Global Cultures – Appropriation and Ideological Critique


An-My Lê's photographs and films examine the impact, consequences, and representation of war, framing a tension between the natural landscape and its violent transformation into battlefields.

An-My Lê, 29 Palms



American-prairie style and Civil War Antebellum style dresses made out of green screen material conjure images of specific time periods in American history, as well as the tropes of womanhood, Western expansion, and Puritanism

Stephanie Syjuco, The Visible Invisible


Nieves
With gaffers tape, paper, and color gels, de Nieves creates a stained-glass narrative that begins with personal struggle and self-doubt, but ends with "a celebration of life."

Raúl de Nieves, Beginning & the end ...



Ortega explains the process of translating, recontextualizing, and appropriating as an opportunity to reexamine knowledge and ways of thinking from different perspectives

Damián Ortega, Alias







Photographer Richard Mirach recounts his work, from his early political aspirations in the 1970s to his current series about left-behind artifacts along the U.S.-Mexico border wall.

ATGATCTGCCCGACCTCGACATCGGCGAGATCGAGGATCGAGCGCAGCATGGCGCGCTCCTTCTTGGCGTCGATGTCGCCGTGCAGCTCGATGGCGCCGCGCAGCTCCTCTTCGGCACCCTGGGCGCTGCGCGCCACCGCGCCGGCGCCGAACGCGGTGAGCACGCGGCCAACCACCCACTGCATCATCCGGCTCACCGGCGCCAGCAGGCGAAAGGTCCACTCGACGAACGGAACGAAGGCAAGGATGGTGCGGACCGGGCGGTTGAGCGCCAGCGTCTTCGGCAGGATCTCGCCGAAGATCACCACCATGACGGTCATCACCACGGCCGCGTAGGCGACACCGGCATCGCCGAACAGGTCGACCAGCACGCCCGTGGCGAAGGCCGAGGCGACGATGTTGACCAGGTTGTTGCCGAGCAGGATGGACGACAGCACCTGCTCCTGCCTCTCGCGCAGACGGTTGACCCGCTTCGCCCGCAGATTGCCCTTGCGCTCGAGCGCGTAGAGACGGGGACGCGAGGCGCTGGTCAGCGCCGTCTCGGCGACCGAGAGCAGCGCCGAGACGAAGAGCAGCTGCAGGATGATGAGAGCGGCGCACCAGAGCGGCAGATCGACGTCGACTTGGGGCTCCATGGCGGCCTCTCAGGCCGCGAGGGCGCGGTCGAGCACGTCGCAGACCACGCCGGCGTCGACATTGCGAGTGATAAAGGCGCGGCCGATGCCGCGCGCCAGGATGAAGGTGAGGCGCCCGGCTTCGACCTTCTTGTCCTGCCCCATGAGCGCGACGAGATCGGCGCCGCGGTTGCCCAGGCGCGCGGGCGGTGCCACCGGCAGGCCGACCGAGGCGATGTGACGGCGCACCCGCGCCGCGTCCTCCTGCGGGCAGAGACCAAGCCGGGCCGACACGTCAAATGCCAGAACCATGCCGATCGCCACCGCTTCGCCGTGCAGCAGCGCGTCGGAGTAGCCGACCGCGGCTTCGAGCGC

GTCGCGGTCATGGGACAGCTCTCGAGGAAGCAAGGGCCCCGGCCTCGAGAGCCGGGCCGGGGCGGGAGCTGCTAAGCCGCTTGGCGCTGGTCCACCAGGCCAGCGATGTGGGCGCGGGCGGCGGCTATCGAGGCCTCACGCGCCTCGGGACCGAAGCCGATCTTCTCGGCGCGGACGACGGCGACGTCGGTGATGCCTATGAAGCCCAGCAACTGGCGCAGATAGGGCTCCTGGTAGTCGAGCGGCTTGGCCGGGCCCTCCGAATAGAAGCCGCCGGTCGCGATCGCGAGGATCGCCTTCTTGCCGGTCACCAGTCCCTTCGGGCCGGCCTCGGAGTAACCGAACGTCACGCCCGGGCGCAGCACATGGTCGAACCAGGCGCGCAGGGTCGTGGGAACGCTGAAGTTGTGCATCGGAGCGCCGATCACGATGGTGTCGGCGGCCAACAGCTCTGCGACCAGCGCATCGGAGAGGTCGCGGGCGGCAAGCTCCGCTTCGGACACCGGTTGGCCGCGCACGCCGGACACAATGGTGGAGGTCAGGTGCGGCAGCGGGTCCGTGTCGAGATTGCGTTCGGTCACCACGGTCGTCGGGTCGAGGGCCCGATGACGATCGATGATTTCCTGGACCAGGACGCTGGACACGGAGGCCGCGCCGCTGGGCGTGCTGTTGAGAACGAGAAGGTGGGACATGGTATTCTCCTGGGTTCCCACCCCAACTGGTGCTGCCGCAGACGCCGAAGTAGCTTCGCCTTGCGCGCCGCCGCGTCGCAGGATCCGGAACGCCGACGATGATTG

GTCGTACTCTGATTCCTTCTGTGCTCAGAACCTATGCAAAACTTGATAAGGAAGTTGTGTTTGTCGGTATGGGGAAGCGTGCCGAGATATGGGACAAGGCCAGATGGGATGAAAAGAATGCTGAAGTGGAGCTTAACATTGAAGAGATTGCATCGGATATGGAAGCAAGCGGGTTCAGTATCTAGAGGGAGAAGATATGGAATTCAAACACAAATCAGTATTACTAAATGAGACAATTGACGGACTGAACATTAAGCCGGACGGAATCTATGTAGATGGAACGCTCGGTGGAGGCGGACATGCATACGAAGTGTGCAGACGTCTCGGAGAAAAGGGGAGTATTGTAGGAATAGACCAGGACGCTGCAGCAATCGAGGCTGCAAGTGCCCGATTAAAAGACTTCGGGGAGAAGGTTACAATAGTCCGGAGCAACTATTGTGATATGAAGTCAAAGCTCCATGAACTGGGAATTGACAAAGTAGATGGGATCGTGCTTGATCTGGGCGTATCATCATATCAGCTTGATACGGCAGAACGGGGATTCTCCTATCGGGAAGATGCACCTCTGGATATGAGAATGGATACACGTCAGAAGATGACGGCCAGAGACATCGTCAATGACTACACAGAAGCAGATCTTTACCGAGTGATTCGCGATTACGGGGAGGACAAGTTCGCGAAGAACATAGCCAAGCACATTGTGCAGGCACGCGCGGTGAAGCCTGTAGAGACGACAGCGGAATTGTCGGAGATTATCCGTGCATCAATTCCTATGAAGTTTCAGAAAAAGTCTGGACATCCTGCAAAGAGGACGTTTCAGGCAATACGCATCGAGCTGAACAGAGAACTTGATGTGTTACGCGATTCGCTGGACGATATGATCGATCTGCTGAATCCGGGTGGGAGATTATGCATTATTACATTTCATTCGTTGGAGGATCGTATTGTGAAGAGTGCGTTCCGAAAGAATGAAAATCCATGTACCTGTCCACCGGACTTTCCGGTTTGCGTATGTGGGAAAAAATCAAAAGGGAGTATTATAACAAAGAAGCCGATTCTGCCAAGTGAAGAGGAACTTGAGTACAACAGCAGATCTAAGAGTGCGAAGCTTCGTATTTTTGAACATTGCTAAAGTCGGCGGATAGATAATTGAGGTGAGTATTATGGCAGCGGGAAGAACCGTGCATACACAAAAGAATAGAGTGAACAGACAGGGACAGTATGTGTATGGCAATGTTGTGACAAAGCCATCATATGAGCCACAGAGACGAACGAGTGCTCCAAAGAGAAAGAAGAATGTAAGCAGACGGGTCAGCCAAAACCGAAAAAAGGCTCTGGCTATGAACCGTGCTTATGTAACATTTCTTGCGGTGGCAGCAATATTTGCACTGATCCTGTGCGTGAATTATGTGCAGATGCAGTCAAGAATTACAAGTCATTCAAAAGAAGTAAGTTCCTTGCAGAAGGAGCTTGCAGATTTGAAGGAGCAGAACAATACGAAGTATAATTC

Richard Misrach, Border Cantos


Interdisciplinary collective Postcommodity creates site-specific installations and interventions that critically examine our modern-day institutions and systems through the history and perspectives of Indigenous people

Postcommodity arts collective


Rafael Lozano-Hemmer embarks on his most ambitious project to date: an enormous intercom system at the border between El Paso and Juárez that allows participants from both sides to speak and listen to each other via radio-enabled searchlights

Rafael Lozano-Hemmer, Border Tuner



Binational artist Tanya Aguiñiga pushes the power of art to transform the United States-Mexico border from a site of trauma to a creative space for personal healing and collective expression.

Tanya Aguiñiga, Metabolizing the Border